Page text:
He was on a three-week trip taking in Mauritius, Madagascar and Reunion. Before you get all jealous, he had it hard (so he tells me): three weeks away from his wonderful wife and first-born child – and six weeks of me not talking to him because he was away so long. One year he was away for a total of twenty-seven weeks; he wasn’t fighting a war so I didn’t see the need.

 

Mauritius might be a wonderful holiday destination but it’s not a great place to be on your own, on business: soppy honeymooners do not want a lonely businessman attaching himself to them. He said it was the only place he never enjoyed visiting, apart from the evening he got up on stage and sang Wonderful Tonight with a live Philippino band.

 

Madagascar was beautiful but incredibly poor. He left his hotel one morning and passed an old lady with a wooden box on which she had three tomatoes to sell. She sat there all day in the heat and when he came back in the evening, she was still there with her three tomatoes; nobody had the money to buy them. The food was so bad in Madagascar that for the only time while away on business he lost weight instead of gaining it; but at least he had the money to buy food: he saw children so hungry they were licking cellophane wrappers from dustbins. He saw many naked children; the lucky ones had old adult shirts and/or pants. He gave away his change every day, which was riches to them, but he came back from that trip and held three-year old Tory Boy and cried for the ones he couldn’t help.

 

Even so, he says it is the most beautiful country he’s been to and he would love to go back some day.

 

I put that story into a poem for my South Africa collection:

 

A Trip To Madagascar 

A naked child
licks cellophane,
sitting atop a
rubbish heap.
A businessman observes
him, returns
home to his
cherished son,
and weeps.

 

There was hunger in South Africa, too:

 

Dustbin Day 

The man raids my
wheelie bin,
burrows deep.
Climbs inside. 
Nervous, I watch from
behind burglar bars,
locked security gates.

Gold shows in his hands:
a tub of mouldy stew,
more compost than food.
He eats it.  I am shamed.

Resolution: no more squandered food.
Dilemma: no waste, no treasure.
Solution: freeze left-overs ‘til bin day;
maybe I could add some buttered bread;
a piece of fruit…wrap it in clean plastic.

Pleased with my charity,
it is fifteen years before
I understand that I
failed him that day:
Government changed;
the starving remained.
I left South Africa;
he raids someone else’s bin.

 

Of course, not everyone went hungry in those days (a braai is Afrikaans for barbecue):

 

After the Braai 

We supplied the meat and drink,
salads, mash, bread rolls and
desserts, for as many as twenty
guests, and sometimes more.
I never served mealie pap,
though some ex-pats liked it:
I never learned to make it.

The best part of a braai was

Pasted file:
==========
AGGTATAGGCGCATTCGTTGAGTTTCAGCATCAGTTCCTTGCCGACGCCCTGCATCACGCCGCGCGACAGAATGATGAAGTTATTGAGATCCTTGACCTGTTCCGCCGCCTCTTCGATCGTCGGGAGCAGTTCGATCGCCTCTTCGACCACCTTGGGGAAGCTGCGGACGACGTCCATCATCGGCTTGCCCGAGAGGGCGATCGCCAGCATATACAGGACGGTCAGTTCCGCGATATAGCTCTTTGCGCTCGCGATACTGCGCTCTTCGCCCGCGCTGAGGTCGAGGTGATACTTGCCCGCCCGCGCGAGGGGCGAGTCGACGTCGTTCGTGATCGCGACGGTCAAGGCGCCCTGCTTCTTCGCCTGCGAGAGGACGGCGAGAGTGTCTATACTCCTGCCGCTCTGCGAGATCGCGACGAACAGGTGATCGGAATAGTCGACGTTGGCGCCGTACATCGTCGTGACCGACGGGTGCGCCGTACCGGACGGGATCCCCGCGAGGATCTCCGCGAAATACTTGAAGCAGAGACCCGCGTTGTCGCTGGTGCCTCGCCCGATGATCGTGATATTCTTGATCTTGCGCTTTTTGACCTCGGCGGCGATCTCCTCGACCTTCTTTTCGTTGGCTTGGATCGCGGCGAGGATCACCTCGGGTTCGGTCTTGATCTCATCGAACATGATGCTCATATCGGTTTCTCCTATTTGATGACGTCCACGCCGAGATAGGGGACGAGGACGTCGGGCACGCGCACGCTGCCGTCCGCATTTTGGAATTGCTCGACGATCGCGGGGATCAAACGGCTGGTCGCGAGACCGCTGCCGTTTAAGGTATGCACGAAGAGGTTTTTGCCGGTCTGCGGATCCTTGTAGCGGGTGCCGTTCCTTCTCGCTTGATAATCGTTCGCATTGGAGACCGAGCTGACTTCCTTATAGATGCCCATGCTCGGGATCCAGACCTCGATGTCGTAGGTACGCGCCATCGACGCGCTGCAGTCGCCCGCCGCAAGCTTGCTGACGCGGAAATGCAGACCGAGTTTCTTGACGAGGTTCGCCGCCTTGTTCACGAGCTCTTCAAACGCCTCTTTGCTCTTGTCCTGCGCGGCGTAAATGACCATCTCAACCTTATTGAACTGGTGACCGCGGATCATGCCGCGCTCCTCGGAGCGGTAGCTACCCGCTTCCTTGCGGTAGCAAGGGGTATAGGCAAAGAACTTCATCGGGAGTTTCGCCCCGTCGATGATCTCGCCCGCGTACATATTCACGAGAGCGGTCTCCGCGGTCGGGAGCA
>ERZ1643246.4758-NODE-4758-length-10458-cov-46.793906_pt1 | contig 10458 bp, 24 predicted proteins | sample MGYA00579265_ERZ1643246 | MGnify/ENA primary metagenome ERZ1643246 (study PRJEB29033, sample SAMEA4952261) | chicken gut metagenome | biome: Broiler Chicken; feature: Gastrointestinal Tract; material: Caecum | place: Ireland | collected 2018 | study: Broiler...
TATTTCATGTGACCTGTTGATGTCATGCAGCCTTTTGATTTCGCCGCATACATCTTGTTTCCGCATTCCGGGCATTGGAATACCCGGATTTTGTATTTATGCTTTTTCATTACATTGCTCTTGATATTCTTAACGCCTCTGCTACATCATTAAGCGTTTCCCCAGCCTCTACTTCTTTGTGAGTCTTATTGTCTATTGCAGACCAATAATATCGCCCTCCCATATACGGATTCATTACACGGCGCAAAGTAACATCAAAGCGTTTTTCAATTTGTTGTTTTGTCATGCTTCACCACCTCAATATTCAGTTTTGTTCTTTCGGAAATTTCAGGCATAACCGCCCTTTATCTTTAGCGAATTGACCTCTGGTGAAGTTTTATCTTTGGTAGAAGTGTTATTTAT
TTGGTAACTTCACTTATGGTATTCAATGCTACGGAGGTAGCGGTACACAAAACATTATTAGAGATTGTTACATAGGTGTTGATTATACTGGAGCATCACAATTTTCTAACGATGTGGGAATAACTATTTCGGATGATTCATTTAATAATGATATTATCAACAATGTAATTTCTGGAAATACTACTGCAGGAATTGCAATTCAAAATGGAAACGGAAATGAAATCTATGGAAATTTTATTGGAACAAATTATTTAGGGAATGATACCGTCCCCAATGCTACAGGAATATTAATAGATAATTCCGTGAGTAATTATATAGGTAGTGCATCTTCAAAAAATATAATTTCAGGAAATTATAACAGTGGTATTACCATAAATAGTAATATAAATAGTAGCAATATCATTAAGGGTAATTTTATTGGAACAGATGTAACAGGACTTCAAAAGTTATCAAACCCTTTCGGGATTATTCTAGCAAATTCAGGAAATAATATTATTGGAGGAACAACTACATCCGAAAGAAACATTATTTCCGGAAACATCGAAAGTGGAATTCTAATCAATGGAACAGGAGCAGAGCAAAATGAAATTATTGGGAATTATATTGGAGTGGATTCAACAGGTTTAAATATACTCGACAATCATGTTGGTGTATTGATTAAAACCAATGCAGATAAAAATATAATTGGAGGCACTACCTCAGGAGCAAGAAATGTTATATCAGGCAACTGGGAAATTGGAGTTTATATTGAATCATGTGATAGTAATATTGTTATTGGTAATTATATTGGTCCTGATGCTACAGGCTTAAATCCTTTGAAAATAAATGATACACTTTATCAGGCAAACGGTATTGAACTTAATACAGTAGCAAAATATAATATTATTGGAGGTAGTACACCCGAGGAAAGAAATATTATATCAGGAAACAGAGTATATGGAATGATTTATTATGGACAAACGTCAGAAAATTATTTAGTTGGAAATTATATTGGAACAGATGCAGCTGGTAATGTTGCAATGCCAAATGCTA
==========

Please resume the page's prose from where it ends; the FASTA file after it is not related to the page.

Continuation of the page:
next day’s leftovers and chips:
rib-eye, pork chops, t-bones,
sausages, fillet steak, chicken,
porterhouse – diced and
cooked in a red wine sauce;
a portion of slap chips and
salad on the side.  These
days, I would add some rice,
but I didn’t like rice back then; pity.

We snacked on cold meat for
several days after a braai.
The children preferred it to
sweets and chips (we say
‘crisps’ now).  Food was
inexpensive, plentiful and
of excellent quality.  For
some of us, at least.  We
never knew we had it so good
until after we gave it up.

 

His final stop was in the French-speaking island of Réunion. He was a seasoned traveller by the time of this trip so he had checked and knew that he could expect to pay 20 Francs for a trip from the airport to the hotel. He arrived at night and he asked the taxi driver the fare: ‘Twenty Francs’ was the reply.  Fine.  Halfway up a quiet hill – or possibly a mountain - the taxi driver said, ‘Twenty Francs for you and twenty Francs for your luggage.’ When the Hub protested that he wasn’t paying that, the driver shrugged (so far from France yet still so Gallic) and said, ‘Fine. I’ll drop you off now and you can walk to your hotel.’ Figuring that it was Henred Fruehauf’s money and it wasn’t a battle he could win, the Hub agreed.

 

He said the part that really made him mad was when he arrived at the hotel and the driver told him he was off shift and suggested they go to a little bar he knew. I can’t print his reply because this is a family blog.

 

He found theRéunions anti-English – détente has only been around a hundred years or so and it obviously had not reached the colonies* at that point. Whenever he spoke English the Réunions were rude and unhelpful. But he’s bilingual, and cunning: he would first speak in Afrikaans and when they couldn’t understand him, he asked if they spoke English, and they were most accommodating because they thought he wasn’t English. It’s the one country he never wants to go back to.

 

*I have just discovered it is not a colony at all, but a bit of France.  That explains everything….              

 

 

 

My Husband The Master Criminal

18 Jul

The Hub can add breaking & entering to his cv as of yesterday.  Due to a late start caused by a visit from the most beautiful baby in the world  the Hub only got to his mum’s cemetery at ten-to-five.  It was closed.  He fumed for a few minutes, then decided to case the joint.  To the approval of a couple of women who had driven all the way from Marple to Altrincham only to find themselves locked out, the Hub forced his way through the bushes and fell into the garden of remembrance.  He had time to visit his mum, watch two elderly ladies squeeze in after him, and still be home in time for dinner.  Though he was green when he got in – I had to put him in the washing machine along with his stained clothes – his mum would have approved.